It is often said in recovery circles that those who struggle with drug and alcohol addiction are permitted to “slay the dragon” while those who struggle with food addiction are forced to walk the dragon three times per day. However, every type of addiction (including compulsive behaviors around sex and gambling) comes together in the struggle to find the best recovery diet. Why? Because diet is one of the most consistent sources of fascination and research in our world, as evidenced by the number of times we change it in our lifetimes, our constant willingness to read about it, and its consistency in publication. (Current government guidelines available here)
Our diet’s connection to our mental wellness is a concern for all people; therefore, it’s a concern for people in recovery- but it’s a concern for them most particularly due to the nutrients alcohol and drugs rob them of, the damage anorexic and bulimic behaviors cause, and the co-occurring issues of nutrient neglect and self-care problems that go along with all other addictions.
Areas of Addiction-Related Nutrition Deficiencies
Many people in recovery struggle with concentration and alertness, utilizing a lot of their focus on recovery tasks at the same time that the enormity of the change overwhelms them.
- Tyrosine, an amino acid, allows our brains and bodies to produce dopamine, one of the neurotransmitters which we struggle to produce in recovery, a stressful situation that yields its depletion.
- Foods high in tyrosine: lean beef, whole grains, lamb, cheese, soybeans, bananas, sunflower seeds
People may find as they go through therapy that they are having a difficult time relaxing, although it is necessary to do so to assist the brain in having insight.
- Glutamine is the amino acid needed to make GABA (Gamma-aminobutyric Acid), the neurotransmitter that promotes mental relaxation and prevents chronic anxiety, one of the main reasons people become addicted to substances to begin with.
- Foods high in glutamine: cherry tomatoes, kefir, and shrimp, kale, parsley, beef, chicken, dairy, brussel sprouts, eggs, carrots, beans, spinach, papaya, and celery
Adjusting to Change
Recovery is a time when emotions run high, when people are adjusting to new schedules (sleep, meals, plans, new activities), and when they can feel easily embarrassed.
- Consumption of foods containing the amino acid tryptophan yields serotonin production, a neurotransmitter that may have been disrupted during addiction.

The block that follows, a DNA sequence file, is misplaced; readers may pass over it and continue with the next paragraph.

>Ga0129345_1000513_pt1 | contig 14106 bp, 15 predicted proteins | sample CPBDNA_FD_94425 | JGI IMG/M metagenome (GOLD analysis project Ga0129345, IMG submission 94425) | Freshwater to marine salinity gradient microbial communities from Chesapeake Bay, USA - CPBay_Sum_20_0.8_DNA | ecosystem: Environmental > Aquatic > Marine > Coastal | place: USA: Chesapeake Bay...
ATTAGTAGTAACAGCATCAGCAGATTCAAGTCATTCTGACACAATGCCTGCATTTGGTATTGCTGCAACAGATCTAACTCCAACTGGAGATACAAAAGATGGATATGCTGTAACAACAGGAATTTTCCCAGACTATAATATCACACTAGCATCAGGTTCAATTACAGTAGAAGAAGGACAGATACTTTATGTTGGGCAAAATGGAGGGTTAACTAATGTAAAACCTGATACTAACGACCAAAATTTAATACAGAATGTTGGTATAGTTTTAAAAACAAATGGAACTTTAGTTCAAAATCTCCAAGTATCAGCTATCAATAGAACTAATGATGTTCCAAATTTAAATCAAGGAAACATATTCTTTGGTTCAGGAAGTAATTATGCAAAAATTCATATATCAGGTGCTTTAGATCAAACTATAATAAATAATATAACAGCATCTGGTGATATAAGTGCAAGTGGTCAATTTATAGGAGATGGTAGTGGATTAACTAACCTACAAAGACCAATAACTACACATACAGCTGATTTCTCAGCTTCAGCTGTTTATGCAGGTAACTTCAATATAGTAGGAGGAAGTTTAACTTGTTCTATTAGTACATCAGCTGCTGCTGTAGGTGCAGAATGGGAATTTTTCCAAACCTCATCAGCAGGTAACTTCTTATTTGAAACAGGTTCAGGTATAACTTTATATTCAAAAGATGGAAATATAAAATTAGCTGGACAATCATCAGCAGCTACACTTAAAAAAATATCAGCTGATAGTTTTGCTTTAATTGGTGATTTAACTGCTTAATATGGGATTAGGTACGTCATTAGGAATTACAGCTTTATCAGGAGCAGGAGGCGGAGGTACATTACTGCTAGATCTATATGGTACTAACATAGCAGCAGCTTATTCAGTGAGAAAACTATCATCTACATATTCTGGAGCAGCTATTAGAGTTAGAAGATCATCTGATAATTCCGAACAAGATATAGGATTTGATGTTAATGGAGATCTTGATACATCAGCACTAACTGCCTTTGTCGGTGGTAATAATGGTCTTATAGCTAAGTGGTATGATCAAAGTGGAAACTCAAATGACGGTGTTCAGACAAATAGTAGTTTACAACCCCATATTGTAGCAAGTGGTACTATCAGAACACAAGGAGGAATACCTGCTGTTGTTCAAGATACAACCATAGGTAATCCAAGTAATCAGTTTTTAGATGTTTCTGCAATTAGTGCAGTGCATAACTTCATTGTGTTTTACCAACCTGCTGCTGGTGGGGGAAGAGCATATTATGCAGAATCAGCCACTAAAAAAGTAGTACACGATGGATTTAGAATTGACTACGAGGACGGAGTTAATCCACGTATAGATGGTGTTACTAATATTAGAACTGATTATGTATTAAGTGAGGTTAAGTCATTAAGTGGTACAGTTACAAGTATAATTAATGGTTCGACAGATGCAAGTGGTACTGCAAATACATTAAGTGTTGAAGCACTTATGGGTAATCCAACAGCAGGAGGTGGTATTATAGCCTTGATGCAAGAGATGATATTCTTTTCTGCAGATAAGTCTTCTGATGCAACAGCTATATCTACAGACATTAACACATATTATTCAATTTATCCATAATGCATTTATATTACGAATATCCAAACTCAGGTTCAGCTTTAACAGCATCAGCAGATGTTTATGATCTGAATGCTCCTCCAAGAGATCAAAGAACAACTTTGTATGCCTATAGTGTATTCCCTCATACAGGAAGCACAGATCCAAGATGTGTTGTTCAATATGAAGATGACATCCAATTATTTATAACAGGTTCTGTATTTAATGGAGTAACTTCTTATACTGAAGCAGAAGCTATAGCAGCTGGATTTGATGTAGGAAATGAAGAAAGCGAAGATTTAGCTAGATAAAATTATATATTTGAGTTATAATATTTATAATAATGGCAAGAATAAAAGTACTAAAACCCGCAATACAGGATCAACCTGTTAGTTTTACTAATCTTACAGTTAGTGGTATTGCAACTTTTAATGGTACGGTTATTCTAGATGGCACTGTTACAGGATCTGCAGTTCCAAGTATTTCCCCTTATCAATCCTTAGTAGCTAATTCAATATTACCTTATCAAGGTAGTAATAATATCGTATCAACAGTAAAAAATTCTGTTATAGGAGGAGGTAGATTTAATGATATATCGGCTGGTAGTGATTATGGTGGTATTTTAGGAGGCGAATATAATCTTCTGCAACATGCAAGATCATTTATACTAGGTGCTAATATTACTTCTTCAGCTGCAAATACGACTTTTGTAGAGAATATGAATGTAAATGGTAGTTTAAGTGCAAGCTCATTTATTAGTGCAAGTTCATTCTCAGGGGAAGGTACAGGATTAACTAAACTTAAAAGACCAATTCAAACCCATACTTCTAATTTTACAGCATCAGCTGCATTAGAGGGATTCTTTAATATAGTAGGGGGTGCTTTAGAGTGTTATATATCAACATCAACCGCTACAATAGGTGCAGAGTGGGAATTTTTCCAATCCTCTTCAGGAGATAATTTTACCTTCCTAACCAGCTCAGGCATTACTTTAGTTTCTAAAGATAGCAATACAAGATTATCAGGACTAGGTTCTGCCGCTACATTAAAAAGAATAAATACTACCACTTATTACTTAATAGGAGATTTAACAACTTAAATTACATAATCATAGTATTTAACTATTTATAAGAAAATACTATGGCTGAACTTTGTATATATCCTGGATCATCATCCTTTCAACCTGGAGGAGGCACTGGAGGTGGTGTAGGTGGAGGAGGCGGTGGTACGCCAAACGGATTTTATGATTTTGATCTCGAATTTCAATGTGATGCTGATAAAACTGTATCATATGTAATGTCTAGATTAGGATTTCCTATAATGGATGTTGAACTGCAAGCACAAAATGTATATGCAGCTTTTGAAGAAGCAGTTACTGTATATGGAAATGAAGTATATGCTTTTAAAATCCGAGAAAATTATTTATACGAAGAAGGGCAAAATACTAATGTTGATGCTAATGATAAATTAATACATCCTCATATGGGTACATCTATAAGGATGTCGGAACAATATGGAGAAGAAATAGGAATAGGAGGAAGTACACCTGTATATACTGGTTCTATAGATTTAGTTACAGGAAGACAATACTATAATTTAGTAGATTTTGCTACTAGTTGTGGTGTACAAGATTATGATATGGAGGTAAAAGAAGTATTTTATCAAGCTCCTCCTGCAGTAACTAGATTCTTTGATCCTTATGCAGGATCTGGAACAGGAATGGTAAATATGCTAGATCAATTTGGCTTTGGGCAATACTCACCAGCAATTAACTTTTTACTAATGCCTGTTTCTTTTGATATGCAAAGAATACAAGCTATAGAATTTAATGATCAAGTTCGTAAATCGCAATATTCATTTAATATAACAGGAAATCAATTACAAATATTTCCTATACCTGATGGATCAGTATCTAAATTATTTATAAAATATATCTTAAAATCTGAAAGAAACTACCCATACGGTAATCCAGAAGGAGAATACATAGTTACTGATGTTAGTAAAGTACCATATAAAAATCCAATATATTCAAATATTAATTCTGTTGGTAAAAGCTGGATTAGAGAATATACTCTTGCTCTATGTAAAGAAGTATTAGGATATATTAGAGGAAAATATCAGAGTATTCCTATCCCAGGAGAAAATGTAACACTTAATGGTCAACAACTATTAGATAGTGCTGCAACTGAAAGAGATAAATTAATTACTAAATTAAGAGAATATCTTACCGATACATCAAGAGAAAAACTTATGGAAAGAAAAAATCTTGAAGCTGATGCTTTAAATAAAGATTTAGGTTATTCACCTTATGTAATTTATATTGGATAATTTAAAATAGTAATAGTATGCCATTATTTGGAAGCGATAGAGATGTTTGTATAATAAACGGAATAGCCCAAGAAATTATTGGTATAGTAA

- Foods high in tryptophan: oat bran, lentils, turkey, cheese, pork, tuna, and lamb (Ciulla, 2018)
Many drugs disrupt the production of endorphins or our own bodies’ own version of drugs, which are produced in response to pain or stress. They naturally relieve pain and block pain signals, coming in particularly handy in situations like recovery when we may feel irritable or isolated.
- Consumption of the amino acids glycine and leucine assist in the production of endorphins.
- Foods high in glycine and leucine: steak, bresaola, veal, guinea fowl, gelatin powder, turkey, chicken, pork
Changing Your Diet in Recovery
As you journey on the road to recovery, it’s important to think about what’s realistic to expect from yourself as you seek to make these lifestyle changes. Being kind to yourself throughout this process is just as important to your mental wellness as being at peace with the number on the scale.
Some additional, possible ideas for easing your way into a better diet include:
- Modulating high-calorie foods with healthier foods or exercise
- Eating smaller amounts of comfort foods, or eating them less often
- Trying low-calorie versions of comfort foods, remembering not to increase your portion size.
- Try taking your mind off of what you are consuming periodically, and make it, literally, about balance- to give your mind a bit of a vacation. Make it OK to eat everything and see how you do. Your kilocalorie (calorie) intake should be in sync with how much is burned. So, if I take in 100 calories, and burn 50, then I need to keep in mind that my total calorie intake was really 50. Fat should be no more than 30% of your intake, and sugars (like sugary candy and sugar in tea) should be no more than 10%.
Remember that now that you are in recovery, a lot of things will change about you, and you have already accomplished one of the hardest changes of all. Ideas that once felt beyond your reach before may work for you now!
Above all, know that true pursuit of healthy living and mental wellness involves addressing the underlying symptoms which were avoided in the first place and embracing new, balanced rules for living. Nutritional counseling is a part of our holistic approach here at The Haven as we help restore our clients to mental wellness. Connect with us today to learn more about our programs.
Mahoub, N., Rizk, R., Karavetian, M., de Vries, N. (2020). Nutritional status and eating habits of people who use drugs and/or are undergoing treatment for recovery: A narrative review. Nutrition Reviews, 79(6). https://academic.oup.com/nutritionreviews/article/79/6/627/5911317
Ciulla, A. (3 December, 2018). You’re in recovery. What should you eat? U. S. News & World Report. https://health.usnews.com/health-care/for-better/articles/2018-12-03/foods-that-are-good-for-addiction-recovery